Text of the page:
I don’t know. I think there’s probably a lot that goes into that. I find children very interesting, just per se. When I was in graduate school, I did a lot of early child education courses. In support of my message with children, the things that really interest me are those—you know, the ability to actually dream, the power of the imagination, the freedom that we have as children. As adults, we don’t have those things as we do in childhood. So for me it’s very important that those things are reinforced at that early age so that children grow up with them, still using them. And also because I have a big interest in education and engagement in the world, and for me the best way to educate—education starts with children. And also because I know children don’t always get what they need or what’s best for them, and books are just a great place to be able to give children something they may not be actually getting in their context or their current world or their current life or their particular circumstances.
If you weren’t doing this, what would you be doing?
I really thought I would be doing this my whole life. I had my dream life, my dream job, and then when I was forty years old I had a near death experience, and that was life-changing for me because my career path—although I kept writing and do write—took a dramatic change because I was left with some physical limitations. I had two young children. At that point in time, one of the things that helped me most was alternative medicine and types of hands-on-healing and a lot of different types of hypnosis. Any type of therapy that brought one probably closer to one’s inner capacity to heal or the subconscious. I became a very serious student of those. So, I went to school to become a hypnotists and a regression therapist and studied about every type of hands-on-healing.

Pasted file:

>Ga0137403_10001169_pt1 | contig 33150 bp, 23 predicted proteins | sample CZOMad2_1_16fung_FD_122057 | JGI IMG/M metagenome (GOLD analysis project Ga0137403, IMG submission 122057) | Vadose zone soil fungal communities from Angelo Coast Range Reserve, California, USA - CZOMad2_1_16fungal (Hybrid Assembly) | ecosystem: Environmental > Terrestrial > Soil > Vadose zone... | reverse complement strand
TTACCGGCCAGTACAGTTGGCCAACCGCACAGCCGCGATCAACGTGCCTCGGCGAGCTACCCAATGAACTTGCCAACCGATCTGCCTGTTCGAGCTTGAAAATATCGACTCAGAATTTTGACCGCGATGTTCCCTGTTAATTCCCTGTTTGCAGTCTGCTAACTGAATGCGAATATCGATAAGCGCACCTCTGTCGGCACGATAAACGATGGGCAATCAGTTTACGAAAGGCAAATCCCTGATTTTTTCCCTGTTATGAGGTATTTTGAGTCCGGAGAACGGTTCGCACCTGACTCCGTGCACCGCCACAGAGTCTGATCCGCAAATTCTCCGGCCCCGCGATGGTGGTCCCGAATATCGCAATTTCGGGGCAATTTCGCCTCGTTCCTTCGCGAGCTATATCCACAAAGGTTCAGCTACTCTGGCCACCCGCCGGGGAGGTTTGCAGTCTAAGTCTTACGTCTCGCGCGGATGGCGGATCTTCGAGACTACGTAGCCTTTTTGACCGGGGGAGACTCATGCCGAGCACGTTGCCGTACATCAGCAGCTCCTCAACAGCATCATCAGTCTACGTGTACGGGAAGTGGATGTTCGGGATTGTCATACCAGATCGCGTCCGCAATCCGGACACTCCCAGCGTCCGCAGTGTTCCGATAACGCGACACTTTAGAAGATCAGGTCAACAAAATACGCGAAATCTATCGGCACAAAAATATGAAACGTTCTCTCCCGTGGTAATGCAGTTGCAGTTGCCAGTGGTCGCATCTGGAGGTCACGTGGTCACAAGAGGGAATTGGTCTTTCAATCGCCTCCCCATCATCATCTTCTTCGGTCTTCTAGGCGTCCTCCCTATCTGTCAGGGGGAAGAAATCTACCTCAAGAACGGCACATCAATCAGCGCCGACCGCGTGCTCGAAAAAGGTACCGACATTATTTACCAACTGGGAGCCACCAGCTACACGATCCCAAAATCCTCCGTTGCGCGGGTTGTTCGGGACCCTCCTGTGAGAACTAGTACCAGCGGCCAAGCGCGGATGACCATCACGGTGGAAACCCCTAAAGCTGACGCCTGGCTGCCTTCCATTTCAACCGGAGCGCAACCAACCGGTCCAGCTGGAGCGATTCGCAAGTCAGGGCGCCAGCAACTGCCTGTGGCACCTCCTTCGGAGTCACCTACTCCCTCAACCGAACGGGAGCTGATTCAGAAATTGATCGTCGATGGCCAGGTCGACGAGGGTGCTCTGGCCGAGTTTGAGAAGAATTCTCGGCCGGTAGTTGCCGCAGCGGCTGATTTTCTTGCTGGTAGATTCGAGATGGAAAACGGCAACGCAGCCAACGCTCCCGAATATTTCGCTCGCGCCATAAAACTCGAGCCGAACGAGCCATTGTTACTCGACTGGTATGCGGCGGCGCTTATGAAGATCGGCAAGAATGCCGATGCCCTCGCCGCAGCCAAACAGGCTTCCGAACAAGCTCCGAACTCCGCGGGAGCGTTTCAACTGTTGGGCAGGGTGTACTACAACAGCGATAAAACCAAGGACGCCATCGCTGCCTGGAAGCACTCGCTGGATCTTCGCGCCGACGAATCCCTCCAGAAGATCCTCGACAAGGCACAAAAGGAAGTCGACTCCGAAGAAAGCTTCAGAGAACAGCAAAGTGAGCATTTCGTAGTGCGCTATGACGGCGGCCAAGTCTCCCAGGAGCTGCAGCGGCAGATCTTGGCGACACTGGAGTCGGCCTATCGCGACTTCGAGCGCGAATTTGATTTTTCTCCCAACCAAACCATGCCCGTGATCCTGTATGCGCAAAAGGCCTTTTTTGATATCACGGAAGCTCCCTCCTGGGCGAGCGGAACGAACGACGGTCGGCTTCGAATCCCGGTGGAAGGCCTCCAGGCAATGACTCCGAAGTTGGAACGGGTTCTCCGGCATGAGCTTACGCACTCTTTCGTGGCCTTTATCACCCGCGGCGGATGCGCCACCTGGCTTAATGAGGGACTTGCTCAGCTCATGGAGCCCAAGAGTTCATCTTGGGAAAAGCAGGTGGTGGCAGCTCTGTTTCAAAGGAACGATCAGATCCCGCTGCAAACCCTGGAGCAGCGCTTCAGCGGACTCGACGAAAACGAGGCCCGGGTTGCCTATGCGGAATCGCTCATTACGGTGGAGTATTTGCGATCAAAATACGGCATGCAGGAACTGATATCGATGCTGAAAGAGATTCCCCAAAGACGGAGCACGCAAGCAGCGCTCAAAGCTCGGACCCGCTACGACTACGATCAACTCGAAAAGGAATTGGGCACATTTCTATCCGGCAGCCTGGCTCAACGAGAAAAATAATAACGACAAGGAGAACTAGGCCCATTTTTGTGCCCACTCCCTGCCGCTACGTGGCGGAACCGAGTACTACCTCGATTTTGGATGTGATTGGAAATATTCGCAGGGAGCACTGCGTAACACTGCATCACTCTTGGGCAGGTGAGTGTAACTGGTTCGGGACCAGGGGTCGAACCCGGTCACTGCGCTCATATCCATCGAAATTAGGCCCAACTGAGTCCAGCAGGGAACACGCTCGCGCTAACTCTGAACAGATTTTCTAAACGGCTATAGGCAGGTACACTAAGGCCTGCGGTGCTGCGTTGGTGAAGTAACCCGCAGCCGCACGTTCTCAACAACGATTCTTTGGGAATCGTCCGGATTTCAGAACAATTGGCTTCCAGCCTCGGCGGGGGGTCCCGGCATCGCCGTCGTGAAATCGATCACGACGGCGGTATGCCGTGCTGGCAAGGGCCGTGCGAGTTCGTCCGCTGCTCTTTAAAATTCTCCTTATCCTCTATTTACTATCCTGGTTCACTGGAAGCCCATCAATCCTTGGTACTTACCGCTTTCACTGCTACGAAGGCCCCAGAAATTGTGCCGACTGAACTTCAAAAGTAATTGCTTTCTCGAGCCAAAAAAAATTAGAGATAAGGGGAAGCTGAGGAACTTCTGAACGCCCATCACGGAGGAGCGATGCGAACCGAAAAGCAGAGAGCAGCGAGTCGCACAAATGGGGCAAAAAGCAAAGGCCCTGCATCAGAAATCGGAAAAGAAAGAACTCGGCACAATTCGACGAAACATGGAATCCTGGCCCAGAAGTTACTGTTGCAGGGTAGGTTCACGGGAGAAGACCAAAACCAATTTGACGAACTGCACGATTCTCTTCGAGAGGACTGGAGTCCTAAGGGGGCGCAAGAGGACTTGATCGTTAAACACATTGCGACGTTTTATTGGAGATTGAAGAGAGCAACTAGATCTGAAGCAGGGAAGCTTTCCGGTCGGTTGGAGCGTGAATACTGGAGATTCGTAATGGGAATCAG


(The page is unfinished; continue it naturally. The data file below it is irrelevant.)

I realized at that point that every time I tried to go back to my old life and just write, I got pushed in this other direction. So I had to really follow that path. It’s not always just up to you. I think that’s very hard to, if I look back at my career where the doors opened so quickly, I thought I was where I belonged. But if I look back at my career for the last ten years, I’ve been a therapist, I have a highly successful career, and that’s where I make a lot of my money. It’s not why I do it: I do it because it’s a calling. You need to recognize the opportunities life gives you. And then, of course, what did that mean? It meant for me to actually accept that there’s a part of my path and my journey that isn’t really up to me, and I needed to let go a little bit of my writing.
Why do you think your books did have so much success?
I think in the end I was able to convey something that struck a chord with both children and adults. And I think that’s it. I was able to actually bring to my books for children a universal experience. And just filter it through child eyes. But it’s an experience that we can all probably relate to. So, I think [that’s] why people were responsive to my books.
Okay, but what do you do? Please write your answer as if you're talking to your ten-year-old self.
Thank you so much, Kate! It’s hard to not be impressed by someone whose job is to infuse our childhoods with magic, imagination, and more! Readers, after you’ve finished re-reading your favorite childhood books, trot back next week to learn from Kate how to preserve your voice in a world like today’s that’s inundated with others!